Further, the Claimants’ arguments that there had been a failure to disclose the Exchange of Notes to NP and to advise NP that FCO’s initial analysis had been that Mrs Sacoolas did not have immunity and the FCO’s ultimate decision to accept the US assertion of immunity was rejected, with the Court finding that this did not raise an arguable claim of unlawfulness in public law. As the FCO is not under a legal duty to provide documents to the police, not doing so did not give rise to unlawfulness.

Ground 3: Article 2 ECHR

Under article 2 ECHR, the State has a duty to investigate deaths. However, the VCDR inhibits an Article 2 ECHR investigation, as diplomats and their family members enjoy inviolability, pursuant to Article 29 VCDR and “shall not be liable to any form of arrest or detention”.

The Court concluded that:

In short, Article 2 has to accommodate the VCDR and a complaint that this treaty obstructs an effective investigation is not tenable as a matter of either domestic law or Strasbourg jurisprudence [141].

This Ground was dismissed accordingly.

Commentary

The main argument in this case concerned whether Mrs Sacoolas’s enjoyed immunity. Grounds 2 and 3 were dependent on Ground 1.

The decision of Lord Justice Flaux and Mr Justice Saini reads the VCDR in light of its ordinary meaning, in accordance with established jurisprudence and Article 31 of the Vienna Convention on the Law of Treaties.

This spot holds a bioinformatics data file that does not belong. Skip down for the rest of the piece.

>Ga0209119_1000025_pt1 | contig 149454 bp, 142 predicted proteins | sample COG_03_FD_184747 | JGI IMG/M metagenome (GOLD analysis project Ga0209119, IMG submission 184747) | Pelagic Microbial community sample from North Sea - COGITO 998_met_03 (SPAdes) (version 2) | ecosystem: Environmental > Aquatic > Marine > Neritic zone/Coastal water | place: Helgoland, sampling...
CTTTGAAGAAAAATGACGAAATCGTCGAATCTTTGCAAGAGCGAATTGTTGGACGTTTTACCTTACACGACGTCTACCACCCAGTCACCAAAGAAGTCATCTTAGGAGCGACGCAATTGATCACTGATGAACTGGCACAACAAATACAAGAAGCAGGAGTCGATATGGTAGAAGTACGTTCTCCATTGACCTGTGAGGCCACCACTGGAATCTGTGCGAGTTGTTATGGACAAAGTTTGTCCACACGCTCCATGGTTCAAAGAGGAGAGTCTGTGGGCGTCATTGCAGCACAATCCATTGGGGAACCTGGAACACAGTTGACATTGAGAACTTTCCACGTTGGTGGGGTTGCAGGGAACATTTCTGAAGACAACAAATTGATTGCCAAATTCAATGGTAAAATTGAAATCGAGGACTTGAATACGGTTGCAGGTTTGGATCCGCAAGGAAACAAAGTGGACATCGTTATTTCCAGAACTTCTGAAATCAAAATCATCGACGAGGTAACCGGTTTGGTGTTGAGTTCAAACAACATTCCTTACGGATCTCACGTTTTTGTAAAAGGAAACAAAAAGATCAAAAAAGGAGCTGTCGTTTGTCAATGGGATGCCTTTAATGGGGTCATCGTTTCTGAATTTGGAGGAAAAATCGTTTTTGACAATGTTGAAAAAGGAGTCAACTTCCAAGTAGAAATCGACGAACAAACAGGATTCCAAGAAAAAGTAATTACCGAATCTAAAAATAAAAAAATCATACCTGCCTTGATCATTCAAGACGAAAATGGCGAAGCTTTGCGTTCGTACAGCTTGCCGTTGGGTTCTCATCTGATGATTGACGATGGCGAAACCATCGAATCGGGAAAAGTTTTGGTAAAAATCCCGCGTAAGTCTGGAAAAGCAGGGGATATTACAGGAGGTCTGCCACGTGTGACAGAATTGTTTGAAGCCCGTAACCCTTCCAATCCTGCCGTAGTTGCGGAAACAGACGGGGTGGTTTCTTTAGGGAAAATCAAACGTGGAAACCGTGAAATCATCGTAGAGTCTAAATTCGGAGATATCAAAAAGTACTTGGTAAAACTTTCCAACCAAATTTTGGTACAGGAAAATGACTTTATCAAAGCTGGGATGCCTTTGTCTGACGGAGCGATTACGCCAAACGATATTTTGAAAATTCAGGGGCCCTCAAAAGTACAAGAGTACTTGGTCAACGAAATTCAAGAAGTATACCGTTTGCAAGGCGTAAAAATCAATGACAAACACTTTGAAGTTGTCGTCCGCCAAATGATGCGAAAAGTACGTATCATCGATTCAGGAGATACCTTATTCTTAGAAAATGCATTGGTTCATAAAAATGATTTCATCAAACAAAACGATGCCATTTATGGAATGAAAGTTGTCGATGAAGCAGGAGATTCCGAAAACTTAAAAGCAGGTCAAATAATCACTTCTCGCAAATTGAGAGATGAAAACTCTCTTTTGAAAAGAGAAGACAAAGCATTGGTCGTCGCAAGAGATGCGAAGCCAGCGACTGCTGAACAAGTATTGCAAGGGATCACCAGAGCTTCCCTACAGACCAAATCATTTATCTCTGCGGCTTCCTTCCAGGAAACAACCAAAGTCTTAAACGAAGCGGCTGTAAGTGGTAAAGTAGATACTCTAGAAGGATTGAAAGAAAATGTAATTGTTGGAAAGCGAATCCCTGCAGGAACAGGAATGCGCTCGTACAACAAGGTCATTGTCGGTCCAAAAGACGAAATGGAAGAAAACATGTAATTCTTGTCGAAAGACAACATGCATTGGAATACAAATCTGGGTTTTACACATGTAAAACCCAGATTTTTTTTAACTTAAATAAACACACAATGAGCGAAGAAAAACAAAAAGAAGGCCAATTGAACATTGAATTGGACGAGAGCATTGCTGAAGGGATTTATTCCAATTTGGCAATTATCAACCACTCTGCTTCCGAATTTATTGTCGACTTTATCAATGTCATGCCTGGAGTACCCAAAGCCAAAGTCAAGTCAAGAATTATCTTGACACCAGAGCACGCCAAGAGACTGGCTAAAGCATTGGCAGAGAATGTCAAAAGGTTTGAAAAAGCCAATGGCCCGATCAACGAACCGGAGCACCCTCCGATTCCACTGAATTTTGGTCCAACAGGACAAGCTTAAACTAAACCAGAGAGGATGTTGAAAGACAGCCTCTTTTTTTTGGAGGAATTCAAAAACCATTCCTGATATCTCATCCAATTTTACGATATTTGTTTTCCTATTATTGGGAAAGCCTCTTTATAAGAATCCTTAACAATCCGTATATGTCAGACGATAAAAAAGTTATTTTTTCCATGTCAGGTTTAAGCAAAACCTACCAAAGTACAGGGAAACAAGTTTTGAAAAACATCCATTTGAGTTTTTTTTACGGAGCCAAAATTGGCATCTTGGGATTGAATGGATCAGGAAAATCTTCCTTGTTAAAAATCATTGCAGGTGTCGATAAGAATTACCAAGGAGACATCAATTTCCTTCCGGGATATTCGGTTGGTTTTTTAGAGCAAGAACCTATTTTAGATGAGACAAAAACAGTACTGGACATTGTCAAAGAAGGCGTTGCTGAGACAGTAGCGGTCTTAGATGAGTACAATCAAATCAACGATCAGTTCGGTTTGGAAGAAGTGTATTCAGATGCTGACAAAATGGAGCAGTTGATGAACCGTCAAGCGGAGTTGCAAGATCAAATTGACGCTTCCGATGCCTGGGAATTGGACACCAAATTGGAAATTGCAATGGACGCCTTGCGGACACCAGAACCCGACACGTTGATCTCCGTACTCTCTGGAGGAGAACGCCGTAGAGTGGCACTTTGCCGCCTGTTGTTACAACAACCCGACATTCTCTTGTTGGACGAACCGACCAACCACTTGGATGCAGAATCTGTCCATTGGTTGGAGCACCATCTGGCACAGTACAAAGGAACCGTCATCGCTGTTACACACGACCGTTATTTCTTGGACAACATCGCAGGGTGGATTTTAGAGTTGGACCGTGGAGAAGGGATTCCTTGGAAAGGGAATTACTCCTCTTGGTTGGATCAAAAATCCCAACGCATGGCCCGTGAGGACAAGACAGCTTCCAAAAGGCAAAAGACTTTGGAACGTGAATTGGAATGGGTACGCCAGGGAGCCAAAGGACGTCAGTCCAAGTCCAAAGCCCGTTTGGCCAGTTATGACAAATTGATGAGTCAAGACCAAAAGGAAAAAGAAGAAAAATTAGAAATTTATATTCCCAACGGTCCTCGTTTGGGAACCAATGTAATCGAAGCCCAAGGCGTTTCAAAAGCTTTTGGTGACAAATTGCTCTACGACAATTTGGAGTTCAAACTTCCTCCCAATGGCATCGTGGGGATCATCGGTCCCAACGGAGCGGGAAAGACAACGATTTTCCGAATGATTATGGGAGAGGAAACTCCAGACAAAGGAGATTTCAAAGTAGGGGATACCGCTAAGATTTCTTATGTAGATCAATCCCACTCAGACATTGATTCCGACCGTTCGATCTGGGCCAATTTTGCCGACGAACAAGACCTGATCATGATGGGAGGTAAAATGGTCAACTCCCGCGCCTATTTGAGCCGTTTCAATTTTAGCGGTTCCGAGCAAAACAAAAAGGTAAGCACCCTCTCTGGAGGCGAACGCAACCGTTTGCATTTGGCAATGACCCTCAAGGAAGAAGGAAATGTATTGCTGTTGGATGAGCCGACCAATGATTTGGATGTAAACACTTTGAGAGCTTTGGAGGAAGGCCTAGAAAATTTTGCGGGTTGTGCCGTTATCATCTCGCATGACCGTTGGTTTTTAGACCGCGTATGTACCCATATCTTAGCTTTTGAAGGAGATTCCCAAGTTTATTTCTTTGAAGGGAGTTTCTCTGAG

The starting point in this case is that Mr Sacoolas and Mrs Sacoolas enjoyed immunity under the VCDR as soon as they landed in the UK. The second step is that Mr Sacoolas’s immunity was curtailed by an express waiver in the form of the Exchange of Notes. No such express waiver exists for Mrs Sacoolas.

To suggest that Mrs Sacoolas’s immunity must also be curtailed would place the waiver prior to the entitlement of immunity. The entitlement to immunity under the VCDR must come first and, in the event that it is not curtailed, must continue.

As such, it must be the case that she still enjoys her immunity under the VCDR. To suggest otherwise would be putting the cart before the horse.

The Court of Appeal will consider these issues in due course.

Anogika Souresh is a barrister at 1 Crown Office Row. She was instructed by the Government Legal Department to undertake document work in preparation for this case, but this article is a summary of the publicly-available judgment.